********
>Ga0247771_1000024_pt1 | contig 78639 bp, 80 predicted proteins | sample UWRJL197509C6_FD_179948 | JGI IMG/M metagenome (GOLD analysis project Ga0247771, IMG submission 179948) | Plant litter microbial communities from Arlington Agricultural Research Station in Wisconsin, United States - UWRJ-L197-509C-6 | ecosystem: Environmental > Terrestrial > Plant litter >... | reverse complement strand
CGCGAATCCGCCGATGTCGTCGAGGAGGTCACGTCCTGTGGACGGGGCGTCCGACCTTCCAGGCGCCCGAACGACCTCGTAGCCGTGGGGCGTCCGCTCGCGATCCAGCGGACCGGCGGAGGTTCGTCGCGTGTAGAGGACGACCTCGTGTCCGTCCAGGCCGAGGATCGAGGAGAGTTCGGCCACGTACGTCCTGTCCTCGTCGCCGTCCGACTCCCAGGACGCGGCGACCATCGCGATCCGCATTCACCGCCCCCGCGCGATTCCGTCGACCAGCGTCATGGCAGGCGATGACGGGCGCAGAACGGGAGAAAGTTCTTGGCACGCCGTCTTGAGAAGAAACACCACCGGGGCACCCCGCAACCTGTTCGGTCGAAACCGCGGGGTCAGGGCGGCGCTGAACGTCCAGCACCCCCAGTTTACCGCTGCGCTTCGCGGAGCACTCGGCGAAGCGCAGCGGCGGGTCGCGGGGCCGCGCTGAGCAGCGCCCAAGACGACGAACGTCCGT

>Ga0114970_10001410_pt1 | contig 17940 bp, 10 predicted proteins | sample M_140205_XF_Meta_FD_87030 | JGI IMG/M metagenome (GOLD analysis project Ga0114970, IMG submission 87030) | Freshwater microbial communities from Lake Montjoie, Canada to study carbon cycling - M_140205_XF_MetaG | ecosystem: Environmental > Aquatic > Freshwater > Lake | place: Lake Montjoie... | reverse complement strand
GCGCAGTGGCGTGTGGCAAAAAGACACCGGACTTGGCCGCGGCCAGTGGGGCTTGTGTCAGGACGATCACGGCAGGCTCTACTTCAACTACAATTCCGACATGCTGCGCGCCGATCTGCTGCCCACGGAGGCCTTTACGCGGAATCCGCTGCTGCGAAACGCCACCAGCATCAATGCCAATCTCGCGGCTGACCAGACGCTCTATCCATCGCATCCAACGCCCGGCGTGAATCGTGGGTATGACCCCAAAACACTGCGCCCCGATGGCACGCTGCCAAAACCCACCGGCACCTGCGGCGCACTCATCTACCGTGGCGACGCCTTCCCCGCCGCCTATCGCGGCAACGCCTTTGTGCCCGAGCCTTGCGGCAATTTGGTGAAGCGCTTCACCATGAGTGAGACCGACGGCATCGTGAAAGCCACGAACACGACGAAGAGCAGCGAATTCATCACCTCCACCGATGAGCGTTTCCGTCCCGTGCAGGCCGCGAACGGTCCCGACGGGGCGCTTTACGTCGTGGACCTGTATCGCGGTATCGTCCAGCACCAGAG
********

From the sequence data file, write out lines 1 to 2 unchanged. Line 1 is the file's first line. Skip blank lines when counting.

>Ga0247771_1000024_pt1 | contig 78639 bp, 80 predicted proteins | sample UWRJL197509C6_FD_179948 | JGI IMG/M metagenome (GOLD analysis project Ga0247771, IMG submission 179948) | Plant litter microbial communities from Arlington Agricultural Research Station in Wisconsin, United States - UWRJ-L197-509C-6 | ecosystem: Environmental > Terrestrial > Plant litter >... | reverse complement strand
CGCGAATCCGCCGATGTCGTCGAGGAGGTCACGTCCTGTGGACGGGGCGTCCGACCTTCCAGGCGCCCGAACGACCTCGTAGCCGTGGGGCGTCCGCTCGCGATCCAGCGGACCGGCGGAGGTTCGTCGCGTGTAGAGGACGACCTCGTGTCCGTCCAGGCCGAGGATCGAGGAGAGTTCGGCCACGTACGTCCTGTCCTCGTCGCCGTCCGACTCCCAGGACGCGGCGACCATCGCGATCCGCATTCACCGCCCCCGCGCGATTCCGTCGACCAGCGTCATGGCAGGCGATGACGGGCGCAGAACGGGAGAAAGTTCTTGGCACGCCGTCTTGAGAAGAAACACCACCGGGGCACCCCGCAACCTGTTCGGTCGAAACCGCGGGGTCAGGGCGGCGCTGAACGTCCAGCACCCCCAGTTTACCGCTGCGCTTCGCGGAGCACTCGGCGAAGCGCAGCGGCGGGTCGCGGGGCCGCGCTGAGCAGCGCCCAAGACGACGAACGTCCGT